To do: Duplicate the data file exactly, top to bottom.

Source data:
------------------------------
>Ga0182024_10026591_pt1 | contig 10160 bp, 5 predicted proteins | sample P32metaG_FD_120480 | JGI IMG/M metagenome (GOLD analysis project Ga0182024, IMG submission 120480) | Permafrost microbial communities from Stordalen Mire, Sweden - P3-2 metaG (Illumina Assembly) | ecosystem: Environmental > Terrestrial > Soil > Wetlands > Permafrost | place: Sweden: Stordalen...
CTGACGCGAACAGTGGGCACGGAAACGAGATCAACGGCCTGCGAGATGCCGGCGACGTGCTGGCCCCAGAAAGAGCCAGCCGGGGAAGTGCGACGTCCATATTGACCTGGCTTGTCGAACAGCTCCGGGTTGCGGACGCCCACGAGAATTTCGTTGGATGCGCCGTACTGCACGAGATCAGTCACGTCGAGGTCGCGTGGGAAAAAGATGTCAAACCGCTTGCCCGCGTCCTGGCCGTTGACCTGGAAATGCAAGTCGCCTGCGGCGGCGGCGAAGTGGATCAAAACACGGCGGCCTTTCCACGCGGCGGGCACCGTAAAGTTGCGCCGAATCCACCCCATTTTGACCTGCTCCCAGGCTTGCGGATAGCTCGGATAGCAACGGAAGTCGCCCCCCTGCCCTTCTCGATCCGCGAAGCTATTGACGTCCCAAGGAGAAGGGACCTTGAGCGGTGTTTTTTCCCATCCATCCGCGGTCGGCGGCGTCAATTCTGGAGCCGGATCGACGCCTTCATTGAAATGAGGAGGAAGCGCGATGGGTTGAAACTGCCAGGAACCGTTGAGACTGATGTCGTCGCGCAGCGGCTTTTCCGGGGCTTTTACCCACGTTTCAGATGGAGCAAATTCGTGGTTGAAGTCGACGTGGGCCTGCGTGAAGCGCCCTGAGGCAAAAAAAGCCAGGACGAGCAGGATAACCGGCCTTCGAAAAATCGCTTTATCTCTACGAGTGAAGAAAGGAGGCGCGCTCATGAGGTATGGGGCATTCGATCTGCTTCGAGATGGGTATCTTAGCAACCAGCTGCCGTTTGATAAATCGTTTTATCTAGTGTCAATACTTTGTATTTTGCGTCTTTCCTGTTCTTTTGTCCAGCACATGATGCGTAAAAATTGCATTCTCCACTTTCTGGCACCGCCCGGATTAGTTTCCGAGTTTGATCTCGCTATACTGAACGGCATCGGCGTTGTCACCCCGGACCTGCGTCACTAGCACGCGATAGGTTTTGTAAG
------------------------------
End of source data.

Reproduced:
>Ga0182024_10026591_pt1 | contig 10160 bp, 5 predicted proteins | sample P32metaG_FD_120480 | JGI IMG/M metagenome (GOLD analysis project Ga0182024, IMG submission 120480) | Permafrost microbial communities from Stordalen Mire, Sweden - P3-2 metaG (Illumina Assembly) | ecosystem: Environmental > Terrestrial > Soil > Wetlands > Permafrost | place: Sweden: Stordalen...
CTGACGCGAACAGTGGGCACGGAAACGAGATCAACGGCCTGCGAGATGCCGGCGACGTGCTGGCCCCAGAAAGAGCCAGCCGGGGAAGTGCGACGTCCATATTGACCTGGCTTGTCGAACAGCTCCGGGTTGCGGACGCCCACGAGAATTTCGTTGGATGCGCCGTACTGCACGAGATCAGTCACGTCGAGGTCGCGTGGGAAAAAGATGTCAAACCGCTTGCCCGCGTCCTGGCCGTTGACCTGGAAATGCAAGTCGCCTGCGGCGGCGGCGAAGTGGATCAAAACACGGCGGCCTTTCCACGCGGCGGGCACCGTAAAGTTGCGCCGAATCCACCCCATTTTGACCTGCTCCCAGGCTTGCGGATAGCTCGGATAGCAACGGAAGTCGCCCCCCTGCCCTTCTCGATCCGCGAAGCTATTGACGTCCCAAGGAGAAGGGACCTTGAGCGGTGTTTTTTCCCATCCATCCGCGGTCGGCGGCGTCAATTCTGGAGCCGGATCGACGCCTTCATTGAAATGAGGAGGAAGCGCGATGGGTTGAAACTGCCAGGAACCGTTGAGACTGATGTCGTCGCGCAGCGGCTTTTCCGGGGCTTTTACCCACGTTTCAGATGGAGCAAATTCGTGGTTGAAGTCGACGTGGGCCTGCGTGAAGCGCCCTGAGGCAAAAAAAGCCAGGACGAGCAGGATAACCGGCCTTCGAAAAATCGCTTTATCTCTACGAGTGAAGAAAGGAGGCGCGCTCATGAGGTATGGGGCATTCGATCTGCTTCGAGATGGGTATCTTAGCAACCAGCTGCCGTTTGATAAATCGTTTTATCTAGTGTCAATACTTTGTATTTTGCGTCTTTCCTGTTCTTTTGTCCAGCACATGATGCGTAAAAATTGCATTCTCCACTTTCTGGCACCGCCCGGATTAGTTTCCGAGTTTGATCTCGCTATACTGAACGGCATCGGCGTTGTCACCCCGGACCTGCGTCACTAGCACGCGATAGGTTTTGTAAG